The Thompson Aquatic Centre project is now officially listed on the federal government’s webpage as “Under Review”. This wasn’t the case during the first round of announcements.
According to the federal website, the federal government will inform its provincial partners of its decision within 60 days of the application being confirmed as completed.
All ICIP funding is pending project approval. No final decisions have been made.
Swim North: Winter Wonderland
The pandemic severely impacted the fundraising activities that the Swim North committee was able to undertake. However, they were able to revive
During its first year, Winter Wonderland brought in roughly $60, 000 in contributions: $35, 000 was from tickets and gate sales, and $25, 000 from Vale Manitoba Operations in exchange for employees accessing the grounds.
This year, Swim North brought in $17, 000 in gate and ticket sales from Winter Wonderland. It’s less than last year’s sales, to be sure. But then again restrictions were looser this winter, and there was a lot more to do this year.
Don’t worry: council is voting on a much bigger contribution from Vale tonight.
Information available at the 102.9 CHTM Trade Show
The 102.9 CHTM Trade Show is returning for the first time in two years, and a always, the City of Thompson will be there. We’ll have the latest plans and renderings from Stantec for the new facility, information about the process so far and the outlook moving forward, as well as updates about the ICIP projects that have been awarded: our road and water renewals.
Council and administration will also be there in-person to answer your questions!
The team from Sled MB 53 paid a visit to Thompson’s City Hall today to announce that Thompson has been named Manitoba’s first Sled-Friendly Community!
The certification is awarded to safe and accommodating destinations for snowmobilers and helps promote snowmobile tourism in Northern Manitoba.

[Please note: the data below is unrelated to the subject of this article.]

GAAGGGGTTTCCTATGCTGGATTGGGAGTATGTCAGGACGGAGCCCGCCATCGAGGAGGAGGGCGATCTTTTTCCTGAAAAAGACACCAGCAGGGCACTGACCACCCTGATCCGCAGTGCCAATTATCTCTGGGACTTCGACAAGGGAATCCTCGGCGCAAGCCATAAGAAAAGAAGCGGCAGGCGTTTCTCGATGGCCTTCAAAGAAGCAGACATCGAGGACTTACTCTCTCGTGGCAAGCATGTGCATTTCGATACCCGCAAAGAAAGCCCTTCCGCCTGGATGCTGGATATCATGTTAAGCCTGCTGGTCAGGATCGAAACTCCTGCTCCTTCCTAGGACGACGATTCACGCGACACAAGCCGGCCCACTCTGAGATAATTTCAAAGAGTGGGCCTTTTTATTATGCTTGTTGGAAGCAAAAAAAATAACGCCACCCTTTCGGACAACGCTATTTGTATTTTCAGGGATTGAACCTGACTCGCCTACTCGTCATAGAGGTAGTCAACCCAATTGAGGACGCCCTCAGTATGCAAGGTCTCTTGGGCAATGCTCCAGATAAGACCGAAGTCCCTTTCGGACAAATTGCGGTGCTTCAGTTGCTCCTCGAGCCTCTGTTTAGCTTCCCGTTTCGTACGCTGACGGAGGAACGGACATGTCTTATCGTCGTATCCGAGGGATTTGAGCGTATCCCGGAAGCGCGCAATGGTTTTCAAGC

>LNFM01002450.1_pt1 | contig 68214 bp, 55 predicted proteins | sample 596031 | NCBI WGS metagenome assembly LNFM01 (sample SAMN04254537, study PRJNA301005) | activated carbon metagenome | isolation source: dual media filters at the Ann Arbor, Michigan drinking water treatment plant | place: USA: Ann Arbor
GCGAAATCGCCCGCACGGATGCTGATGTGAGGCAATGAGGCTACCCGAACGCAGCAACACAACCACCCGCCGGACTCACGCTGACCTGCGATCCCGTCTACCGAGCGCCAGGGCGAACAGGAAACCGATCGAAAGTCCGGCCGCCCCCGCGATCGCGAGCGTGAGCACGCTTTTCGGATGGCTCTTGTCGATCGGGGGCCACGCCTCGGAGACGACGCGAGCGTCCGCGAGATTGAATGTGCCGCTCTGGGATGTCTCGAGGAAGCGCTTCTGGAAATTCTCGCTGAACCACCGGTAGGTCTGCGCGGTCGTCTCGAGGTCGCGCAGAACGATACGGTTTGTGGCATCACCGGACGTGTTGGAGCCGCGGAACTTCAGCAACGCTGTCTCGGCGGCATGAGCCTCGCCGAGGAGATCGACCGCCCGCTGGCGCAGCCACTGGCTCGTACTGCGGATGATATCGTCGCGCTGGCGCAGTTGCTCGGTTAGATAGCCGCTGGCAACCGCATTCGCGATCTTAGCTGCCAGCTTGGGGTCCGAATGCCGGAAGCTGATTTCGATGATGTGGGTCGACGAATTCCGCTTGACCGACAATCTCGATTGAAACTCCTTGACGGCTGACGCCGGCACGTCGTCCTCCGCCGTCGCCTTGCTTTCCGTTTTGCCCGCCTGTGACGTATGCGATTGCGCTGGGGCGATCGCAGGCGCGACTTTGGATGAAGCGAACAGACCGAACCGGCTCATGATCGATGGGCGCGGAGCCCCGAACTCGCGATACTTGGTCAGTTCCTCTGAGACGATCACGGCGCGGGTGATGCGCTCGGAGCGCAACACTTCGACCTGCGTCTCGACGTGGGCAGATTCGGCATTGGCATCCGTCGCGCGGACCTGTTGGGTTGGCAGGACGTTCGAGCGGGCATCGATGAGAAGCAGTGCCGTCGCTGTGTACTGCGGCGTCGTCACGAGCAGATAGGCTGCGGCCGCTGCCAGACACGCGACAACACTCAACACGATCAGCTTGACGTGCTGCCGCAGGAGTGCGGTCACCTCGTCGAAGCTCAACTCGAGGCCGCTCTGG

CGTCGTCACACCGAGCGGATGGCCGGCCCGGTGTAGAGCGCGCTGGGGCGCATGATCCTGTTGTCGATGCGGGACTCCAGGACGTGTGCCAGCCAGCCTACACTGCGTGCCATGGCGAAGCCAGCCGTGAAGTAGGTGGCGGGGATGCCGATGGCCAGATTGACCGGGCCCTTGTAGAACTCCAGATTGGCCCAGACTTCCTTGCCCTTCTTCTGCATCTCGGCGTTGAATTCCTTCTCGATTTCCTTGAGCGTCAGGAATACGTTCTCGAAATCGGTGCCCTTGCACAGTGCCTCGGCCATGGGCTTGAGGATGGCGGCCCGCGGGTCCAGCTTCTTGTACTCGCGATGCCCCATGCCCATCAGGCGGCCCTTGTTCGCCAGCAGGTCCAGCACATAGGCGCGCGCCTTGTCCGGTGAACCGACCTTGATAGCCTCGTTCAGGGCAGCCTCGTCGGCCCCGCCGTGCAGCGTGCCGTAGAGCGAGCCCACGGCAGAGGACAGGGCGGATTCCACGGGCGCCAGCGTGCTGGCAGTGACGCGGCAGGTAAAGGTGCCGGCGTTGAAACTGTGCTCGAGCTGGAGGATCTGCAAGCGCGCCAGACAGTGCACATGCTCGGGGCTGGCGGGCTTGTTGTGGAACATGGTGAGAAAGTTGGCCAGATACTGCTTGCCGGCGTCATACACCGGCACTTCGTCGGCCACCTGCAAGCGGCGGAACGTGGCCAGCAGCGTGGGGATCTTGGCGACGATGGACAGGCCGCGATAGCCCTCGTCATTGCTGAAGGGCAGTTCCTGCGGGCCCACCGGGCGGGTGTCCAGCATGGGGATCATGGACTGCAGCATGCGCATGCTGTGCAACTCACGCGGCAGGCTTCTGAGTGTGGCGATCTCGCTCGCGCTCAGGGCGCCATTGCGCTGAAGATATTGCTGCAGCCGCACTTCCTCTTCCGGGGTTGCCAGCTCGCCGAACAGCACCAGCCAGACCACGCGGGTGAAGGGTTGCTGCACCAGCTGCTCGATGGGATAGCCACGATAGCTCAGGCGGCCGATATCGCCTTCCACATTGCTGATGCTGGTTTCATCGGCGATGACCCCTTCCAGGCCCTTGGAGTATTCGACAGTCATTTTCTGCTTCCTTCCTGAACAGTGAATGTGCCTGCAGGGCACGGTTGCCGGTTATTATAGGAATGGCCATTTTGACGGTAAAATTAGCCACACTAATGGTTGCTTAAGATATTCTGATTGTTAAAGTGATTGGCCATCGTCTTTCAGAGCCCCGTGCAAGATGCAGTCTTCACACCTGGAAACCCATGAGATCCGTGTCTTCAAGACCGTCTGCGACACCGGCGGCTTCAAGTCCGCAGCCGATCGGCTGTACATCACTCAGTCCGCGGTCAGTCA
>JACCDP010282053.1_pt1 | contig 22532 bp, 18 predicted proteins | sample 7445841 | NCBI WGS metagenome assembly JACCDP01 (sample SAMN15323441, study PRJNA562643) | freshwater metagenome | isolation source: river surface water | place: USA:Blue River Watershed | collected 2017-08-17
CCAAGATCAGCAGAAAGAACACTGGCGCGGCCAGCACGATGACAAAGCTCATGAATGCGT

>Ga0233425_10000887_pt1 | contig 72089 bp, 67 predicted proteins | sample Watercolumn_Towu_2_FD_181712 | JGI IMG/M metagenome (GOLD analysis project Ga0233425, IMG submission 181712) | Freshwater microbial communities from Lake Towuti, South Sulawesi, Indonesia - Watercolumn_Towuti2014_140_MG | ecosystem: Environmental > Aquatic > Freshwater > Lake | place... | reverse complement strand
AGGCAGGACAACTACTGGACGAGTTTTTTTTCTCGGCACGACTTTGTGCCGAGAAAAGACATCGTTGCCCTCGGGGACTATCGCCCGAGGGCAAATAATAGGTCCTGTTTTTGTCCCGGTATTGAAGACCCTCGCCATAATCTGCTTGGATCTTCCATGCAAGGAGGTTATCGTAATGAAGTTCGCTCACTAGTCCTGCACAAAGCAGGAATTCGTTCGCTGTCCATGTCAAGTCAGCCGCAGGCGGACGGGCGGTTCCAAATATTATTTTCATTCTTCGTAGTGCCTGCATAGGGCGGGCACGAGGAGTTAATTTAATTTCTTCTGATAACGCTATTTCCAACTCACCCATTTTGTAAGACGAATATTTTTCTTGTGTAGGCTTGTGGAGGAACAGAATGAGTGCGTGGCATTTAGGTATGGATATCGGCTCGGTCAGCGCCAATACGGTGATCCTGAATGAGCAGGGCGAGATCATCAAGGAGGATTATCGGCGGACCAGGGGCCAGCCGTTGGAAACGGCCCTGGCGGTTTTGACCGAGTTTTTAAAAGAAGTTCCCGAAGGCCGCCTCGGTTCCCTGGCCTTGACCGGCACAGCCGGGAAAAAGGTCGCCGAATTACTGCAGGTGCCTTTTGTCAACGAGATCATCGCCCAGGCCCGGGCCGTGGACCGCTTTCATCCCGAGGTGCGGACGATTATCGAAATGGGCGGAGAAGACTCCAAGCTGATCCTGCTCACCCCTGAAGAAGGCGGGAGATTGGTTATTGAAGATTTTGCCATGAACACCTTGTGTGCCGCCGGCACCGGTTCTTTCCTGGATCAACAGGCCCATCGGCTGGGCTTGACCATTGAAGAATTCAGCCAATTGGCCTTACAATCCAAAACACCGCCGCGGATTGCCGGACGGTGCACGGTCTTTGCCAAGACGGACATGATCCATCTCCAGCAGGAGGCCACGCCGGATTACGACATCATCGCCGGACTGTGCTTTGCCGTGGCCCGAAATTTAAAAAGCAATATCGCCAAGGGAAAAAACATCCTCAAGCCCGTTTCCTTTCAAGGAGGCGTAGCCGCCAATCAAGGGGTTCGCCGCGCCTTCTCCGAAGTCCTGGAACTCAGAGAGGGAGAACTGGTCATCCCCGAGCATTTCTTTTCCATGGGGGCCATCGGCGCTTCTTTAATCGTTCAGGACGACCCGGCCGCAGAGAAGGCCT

The Sled Friendly certification program makes participants aware of the unique needs of snowmobilers including factors like having warm-up and washroom facilities available, providing space for snowmobile staging, and ensuring gas, lodging and food are accessible for snowmobilers.
The program also ensures community members are familiar with snowmobile operation legislation and the trails available in their area.
“We’re excited to lead the province in earning the Sled-Friendly Community certification. It wouldn’t be possible without the businesses in our community who support snowmobiling, and without our local Thompson Trailbreakers snowmobile club, who help to maintain our local trail network.
Snowmobiling plays a big role in communities across northern Manitoba, and we’re excited to see the certification appear across the region. The best part about snowmobiling in the north is that no matter where you go, you’re welcome here.”
Mayor Colleen Smook, City of Thompson
The Sled-Friendly certification is available for both communities as a whole and individual businesses within those communities: many businesses in Thompson have already achieved the Sled-Friendly certification. It’s administered through a partnership between Sled MB 53 and the Manitoba Tourism Education Council. The training is free for for businesses and communities north of the 53rd parallel!
To learn more about Sled MB 53 and the Sled-Friendly program, visit sledmb53.ca!
Last night, Thompson’s city council read for the first time a new Composition of Council By-Law: if passed, the amendment would reduce the number of councillors from eight councillors and a mayor to six councillors and a mayor.
Before the by-law proceeds to it’s second reading, council is looking for your input: do you want to keep the number of councillors the same, or reduce the number of councillors from eight to six? Vote in the poll below before Thursday, March 24, 2022 at 11:45pm. You can also fill out the survey in-person at City Hall. It’s very short!